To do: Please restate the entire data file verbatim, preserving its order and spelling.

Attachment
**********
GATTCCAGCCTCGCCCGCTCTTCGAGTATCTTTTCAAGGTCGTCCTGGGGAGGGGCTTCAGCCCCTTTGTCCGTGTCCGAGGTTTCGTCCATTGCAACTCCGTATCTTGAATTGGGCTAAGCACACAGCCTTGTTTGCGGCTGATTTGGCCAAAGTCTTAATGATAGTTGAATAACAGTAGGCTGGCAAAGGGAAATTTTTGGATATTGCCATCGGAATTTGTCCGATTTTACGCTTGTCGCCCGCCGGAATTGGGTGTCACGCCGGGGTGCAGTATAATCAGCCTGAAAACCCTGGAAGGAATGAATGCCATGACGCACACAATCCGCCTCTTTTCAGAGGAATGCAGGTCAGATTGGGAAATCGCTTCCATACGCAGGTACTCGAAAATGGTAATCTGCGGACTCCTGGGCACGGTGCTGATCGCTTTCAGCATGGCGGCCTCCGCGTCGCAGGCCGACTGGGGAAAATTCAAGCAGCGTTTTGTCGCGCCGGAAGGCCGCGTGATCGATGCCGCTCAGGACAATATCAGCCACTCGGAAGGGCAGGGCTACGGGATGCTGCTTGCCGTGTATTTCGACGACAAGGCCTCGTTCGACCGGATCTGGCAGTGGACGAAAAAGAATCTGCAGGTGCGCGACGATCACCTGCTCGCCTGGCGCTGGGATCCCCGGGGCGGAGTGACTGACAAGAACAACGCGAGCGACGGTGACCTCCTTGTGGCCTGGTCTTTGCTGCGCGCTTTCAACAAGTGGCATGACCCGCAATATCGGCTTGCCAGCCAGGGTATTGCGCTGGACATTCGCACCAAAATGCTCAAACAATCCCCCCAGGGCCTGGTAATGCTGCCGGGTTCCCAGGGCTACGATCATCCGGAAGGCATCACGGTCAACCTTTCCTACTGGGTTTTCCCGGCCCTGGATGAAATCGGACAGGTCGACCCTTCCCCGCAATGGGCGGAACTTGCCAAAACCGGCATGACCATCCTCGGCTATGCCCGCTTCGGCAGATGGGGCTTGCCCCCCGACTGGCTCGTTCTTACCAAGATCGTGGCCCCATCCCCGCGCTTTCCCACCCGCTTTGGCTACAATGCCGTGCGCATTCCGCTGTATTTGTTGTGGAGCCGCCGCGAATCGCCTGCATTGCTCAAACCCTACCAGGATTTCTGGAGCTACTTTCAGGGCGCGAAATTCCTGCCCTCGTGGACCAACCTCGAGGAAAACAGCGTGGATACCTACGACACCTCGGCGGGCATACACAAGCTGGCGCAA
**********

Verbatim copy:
GATTCCAGCCTCGCCCGCTCTTCGAGTATCTTTTCAAGGTCGTCCTGGGGAGGGGCTTCAGCCCCTTTGTCCGTGTCCGAGGTTTCGTCCATTGCAACTCCGTATCTTGAATTGGGCTAAGCACACAGCCTTGTTTGCGGCTGATTTGGCCAAAGTCTTAATGATAGTTGAATAACAGTAGGCTGGCAAAGGGAAATTTTTGGATATTGCCATCGGAATTTGTCCGATTTTACGCTTGTCGCCCGCCGGAATTGGGTGTCACGCCGGGGTGCAGTATAATCAGCCTGAAAACCCTGGAAGGAATGAATGCCATGACGCACACAATCCGCCTCTTTTCAGAGGAATGCAGGTCAGATTGGGAAATCGCTTCCATACGCAGGTACTCGAAAATGGTAATCTGCGGACTCCTGGGCACGGTGCTGATCGCTTTCAGCATGGCGGCCTCCGCGTCGCAGGCCGACTGGGGAAAATTCAAGCAGCGTTTTGTCGCGCCGGAAGGCCGCGTGATCGATGCCGCTCAGGACAATATCAGCCACTCGGAAGGGCAGGGCTACGGGATGCTGCTTGCCGTGTATTTCGACGACAAGGCCTCGTTCGACCGGATCTGGCAGTGGACGAAAAAGAATCTGCAGGTGCGCGACGATCACCTGCTCGCCTGGCGCTGGGATCCCCGGGGCGGAGTGACTGACAAGAACAACGCGAGCGACGGTGACCTCCTTGTGGCCTGGTCTTTGCTGCGCGCTTTCAACAAGTGGCATGACCCGCAATATCGGCTTGCCAGCCAGGGTATTGCGCTGGACATTCGCACCAAAATGCTCAAACAATCCCCCCAGGGCCTGGTAATGCTGCCGGGTTCCCAGGGCTACGATCATCCGGAAGGCATCACGGTCAACCTTTCCTACTGGGTTTTCCCGGCCCTGGATGAAATCGGACAGGTCGACCCTTCCCCGCAATGGGCGGAACTTGCCAAAACCGGCATGACCATCCTCGGCTATGCCCGCTTCGGCAGATGGGGCTTGCCCCCCGACTGGCTCGTTCTTACCAAGATCGTGGCCCCATCCCCGCGCTTTCCCACCCGCTTTGGCTACAATGCCGTGCGCATTCCGCTGTATTTGTTGTGGAGCCGCCGCGAATCGCCTGCATTGCTCAAACCCTACCAGGATTTCTGGAGCTACTTTCAGGGCGCGAAATTCCTGCCCTCGTGGACCAACCTCGAGGAAAACAGCGTGGATACCTACGACACCTCGGCGGGCATACACAAGCTGGCGCAA